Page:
Boris Johnson’s plans to slash the number of civil servants by 20 per cent within three years will leave Whitehall unable to handle the huge extra Brexit workload, experts and unions have warned.
The government is seeking to cut 91,000 civil service jobs, sparking fears that the state would be left too small to cope with the added responsibilities taken on by officials in Whitehall since Britain quit the EU.
Figures released by the TUC this weekend revealed that the planned cuts would mean the ratio of civil servants to members of the UK population would tumble below the low recorded during George Osborne’s austerity drive.
Cuts, cuts, cuts
The data, published in The Observer, show that for every 10,000 UK citizens, the number of civil servants fell from 76 in 2010 to 59 in 2016 – the year of the referendum. By last year, partly due to the extra demand sparked by Brexit, the numbers had risen again to 70 for every 10,000 Brits.
But if the three-year target to cut 91,000 jobs is met the number of civil servants would drop to a new low of just 56 per 10,000 by 2025, the TUC said.
According to the Institute for Government (IfG) think-tank, the Home Office has added 8,400 staff since 2016 – many of whom are managing new immigration policies and red tape created by Brexit.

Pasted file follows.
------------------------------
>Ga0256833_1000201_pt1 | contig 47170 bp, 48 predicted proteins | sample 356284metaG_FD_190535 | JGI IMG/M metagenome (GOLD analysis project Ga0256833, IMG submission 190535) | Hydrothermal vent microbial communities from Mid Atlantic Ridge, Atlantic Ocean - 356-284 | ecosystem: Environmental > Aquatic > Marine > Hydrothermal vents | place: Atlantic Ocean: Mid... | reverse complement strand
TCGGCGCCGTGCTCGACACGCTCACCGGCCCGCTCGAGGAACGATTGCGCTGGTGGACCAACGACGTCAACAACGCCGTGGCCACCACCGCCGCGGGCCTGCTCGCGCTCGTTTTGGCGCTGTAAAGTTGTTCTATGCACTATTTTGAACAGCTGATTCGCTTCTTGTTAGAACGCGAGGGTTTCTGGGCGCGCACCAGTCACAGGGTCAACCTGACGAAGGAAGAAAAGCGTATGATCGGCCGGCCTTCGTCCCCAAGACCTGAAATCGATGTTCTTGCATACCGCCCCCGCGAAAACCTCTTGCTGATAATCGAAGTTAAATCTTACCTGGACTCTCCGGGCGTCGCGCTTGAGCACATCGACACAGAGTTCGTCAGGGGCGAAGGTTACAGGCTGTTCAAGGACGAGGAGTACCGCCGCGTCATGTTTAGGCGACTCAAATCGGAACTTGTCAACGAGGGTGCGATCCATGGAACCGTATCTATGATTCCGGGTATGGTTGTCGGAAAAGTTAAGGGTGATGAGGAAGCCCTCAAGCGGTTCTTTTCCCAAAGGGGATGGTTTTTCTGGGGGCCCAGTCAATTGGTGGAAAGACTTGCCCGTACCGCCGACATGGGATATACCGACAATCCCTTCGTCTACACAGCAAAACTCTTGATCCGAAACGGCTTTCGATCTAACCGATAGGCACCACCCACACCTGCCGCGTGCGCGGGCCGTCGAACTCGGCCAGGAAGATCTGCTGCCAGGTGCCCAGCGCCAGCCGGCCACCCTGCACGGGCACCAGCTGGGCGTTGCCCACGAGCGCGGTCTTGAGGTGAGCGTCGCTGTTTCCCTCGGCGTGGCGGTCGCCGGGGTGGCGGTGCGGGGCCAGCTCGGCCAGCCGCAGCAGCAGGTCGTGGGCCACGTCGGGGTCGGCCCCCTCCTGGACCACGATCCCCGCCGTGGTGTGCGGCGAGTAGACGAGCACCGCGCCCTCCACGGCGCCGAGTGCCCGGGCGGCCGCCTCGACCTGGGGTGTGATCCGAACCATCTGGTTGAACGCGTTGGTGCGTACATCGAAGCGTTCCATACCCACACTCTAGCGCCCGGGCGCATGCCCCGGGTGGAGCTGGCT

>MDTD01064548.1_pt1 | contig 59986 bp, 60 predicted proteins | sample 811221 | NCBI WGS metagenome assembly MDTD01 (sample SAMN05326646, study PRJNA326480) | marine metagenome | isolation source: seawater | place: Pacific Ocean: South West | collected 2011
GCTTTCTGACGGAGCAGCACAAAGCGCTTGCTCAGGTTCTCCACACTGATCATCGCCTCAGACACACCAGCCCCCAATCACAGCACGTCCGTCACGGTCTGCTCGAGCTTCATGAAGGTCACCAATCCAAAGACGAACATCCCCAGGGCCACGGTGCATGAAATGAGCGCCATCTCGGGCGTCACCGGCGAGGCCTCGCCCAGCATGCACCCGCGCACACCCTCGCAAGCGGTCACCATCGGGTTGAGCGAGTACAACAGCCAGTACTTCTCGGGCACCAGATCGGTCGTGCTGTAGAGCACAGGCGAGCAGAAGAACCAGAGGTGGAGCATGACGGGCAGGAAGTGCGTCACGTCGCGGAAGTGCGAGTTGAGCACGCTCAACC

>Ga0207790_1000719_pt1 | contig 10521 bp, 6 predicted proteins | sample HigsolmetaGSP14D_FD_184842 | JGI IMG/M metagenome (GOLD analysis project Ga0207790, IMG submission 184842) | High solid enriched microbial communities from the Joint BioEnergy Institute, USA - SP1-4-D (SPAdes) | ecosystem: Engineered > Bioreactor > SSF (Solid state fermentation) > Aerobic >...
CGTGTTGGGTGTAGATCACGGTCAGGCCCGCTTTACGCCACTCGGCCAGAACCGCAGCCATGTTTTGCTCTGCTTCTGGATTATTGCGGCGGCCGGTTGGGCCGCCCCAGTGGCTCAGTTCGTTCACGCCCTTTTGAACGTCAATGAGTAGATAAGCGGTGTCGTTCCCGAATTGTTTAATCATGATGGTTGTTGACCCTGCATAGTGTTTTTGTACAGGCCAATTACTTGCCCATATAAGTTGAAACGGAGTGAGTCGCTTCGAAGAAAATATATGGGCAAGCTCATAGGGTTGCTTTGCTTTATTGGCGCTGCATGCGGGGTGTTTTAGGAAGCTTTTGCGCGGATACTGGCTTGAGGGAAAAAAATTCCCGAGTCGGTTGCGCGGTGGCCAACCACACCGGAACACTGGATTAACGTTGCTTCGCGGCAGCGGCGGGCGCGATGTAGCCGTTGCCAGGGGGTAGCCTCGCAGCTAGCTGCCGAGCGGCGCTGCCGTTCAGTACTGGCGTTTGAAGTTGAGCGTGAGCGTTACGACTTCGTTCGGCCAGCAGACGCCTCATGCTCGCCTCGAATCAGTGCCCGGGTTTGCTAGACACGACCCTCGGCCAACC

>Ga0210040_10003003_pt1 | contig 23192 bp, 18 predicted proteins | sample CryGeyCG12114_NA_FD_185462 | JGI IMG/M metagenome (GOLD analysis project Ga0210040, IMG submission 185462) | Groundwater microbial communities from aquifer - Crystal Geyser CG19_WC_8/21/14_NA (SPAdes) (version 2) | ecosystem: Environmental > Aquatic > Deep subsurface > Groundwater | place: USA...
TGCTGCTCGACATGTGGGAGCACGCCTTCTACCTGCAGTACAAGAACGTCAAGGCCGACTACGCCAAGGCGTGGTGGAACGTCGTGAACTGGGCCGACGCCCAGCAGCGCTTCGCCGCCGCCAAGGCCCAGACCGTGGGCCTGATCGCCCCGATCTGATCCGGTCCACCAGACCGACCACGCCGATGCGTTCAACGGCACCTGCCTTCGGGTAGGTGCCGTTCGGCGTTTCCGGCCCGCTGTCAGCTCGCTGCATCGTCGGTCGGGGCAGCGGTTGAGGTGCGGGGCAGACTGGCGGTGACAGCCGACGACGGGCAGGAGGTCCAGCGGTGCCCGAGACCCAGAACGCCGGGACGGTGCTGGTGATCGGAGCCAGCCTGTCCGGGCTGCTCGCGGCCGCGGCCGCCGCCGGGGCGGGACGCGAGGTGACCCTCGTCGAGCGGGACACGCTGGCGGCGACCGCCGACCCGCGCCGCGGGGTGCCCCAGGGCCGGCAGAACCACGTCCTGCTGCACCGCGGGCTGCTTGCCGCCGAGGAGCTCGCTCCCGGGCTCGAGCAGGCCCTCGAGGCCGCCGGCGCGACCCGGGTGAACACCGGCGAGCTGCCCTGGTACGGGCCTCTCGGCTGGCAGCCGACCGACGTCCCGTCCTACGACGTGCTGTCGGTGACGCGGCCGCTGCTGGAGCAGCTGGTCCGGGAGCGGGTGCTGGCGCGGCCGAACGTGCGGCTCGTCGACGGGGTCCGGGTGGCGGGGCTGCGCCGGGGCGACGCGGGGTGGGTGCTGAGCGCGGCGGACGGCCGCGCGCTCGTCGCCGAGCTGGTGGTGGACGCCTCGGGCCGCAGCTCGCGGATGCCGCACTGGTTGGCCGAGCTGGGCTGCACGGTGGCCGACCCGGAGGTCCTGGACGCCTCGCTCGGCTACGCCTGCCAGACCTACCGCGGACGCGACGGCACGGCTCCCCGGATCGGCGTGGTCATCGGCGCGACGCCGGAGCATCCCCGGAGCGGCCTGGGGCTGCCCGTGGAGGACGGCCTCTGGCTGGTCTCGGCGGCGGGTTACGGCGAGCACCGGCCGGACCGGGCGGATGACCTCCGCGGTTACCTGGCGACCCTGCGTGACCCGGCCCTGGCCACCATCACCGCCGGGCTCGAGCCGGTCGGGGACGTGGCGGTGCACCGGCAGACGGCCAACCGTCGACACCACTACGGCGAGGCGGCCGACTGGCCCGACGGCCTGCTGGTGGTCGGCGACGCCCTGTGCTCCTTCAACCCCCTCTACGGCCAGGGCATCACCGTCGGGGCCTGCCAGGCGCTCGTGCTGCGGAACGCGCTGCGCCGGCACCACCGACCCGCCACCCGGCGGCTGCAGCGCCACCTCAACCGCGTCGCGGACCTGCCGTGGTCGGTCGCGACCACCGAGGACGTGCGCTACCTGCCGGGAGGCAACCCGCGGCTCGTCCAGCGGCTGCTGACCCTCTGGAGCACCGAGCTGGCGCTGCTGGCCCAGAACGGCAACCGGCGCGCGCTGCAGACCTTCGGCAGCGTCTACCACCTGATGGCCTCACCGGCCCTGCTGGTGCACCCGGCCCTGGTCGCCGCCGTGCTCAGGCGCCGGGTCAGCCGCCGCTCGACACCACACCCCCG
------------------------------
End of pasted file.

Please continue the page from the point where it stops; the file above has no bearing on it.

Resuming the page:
Both the Department of the Environment, Food and Rural Affairs and the Department for Business, Energy and Industrial Strategy have seen their staffing levels increase by 5,000 since 2016, as UK officials take on roles previously performed by EU workers.
Rhys Clyne, a senior researcher at the IfG, told the Observer: “Ministers should explain why they believe the pre-Brexit size of the civil service in 2016 is the most efficient size for the civil service nearly a decade later in 2025.
“The UK government now has new post-Brexit responsibilities that will need to be resourced and cannot be dropped or easily unwound.”
Steven Littlewood, assistant general secretary of the First Division Association, which represents top civil servants, warned Whitehall was being subjected to ruthless cuts.
“Given the new responsibilities the government has post-Brexit for areas like borders, customs and agriculture, it is impossible to see how it can provide the services it currently is with the proposed job losses,” he told the newspaper.
“The government needs to be honest about what services it would cut if it reduces numbers.”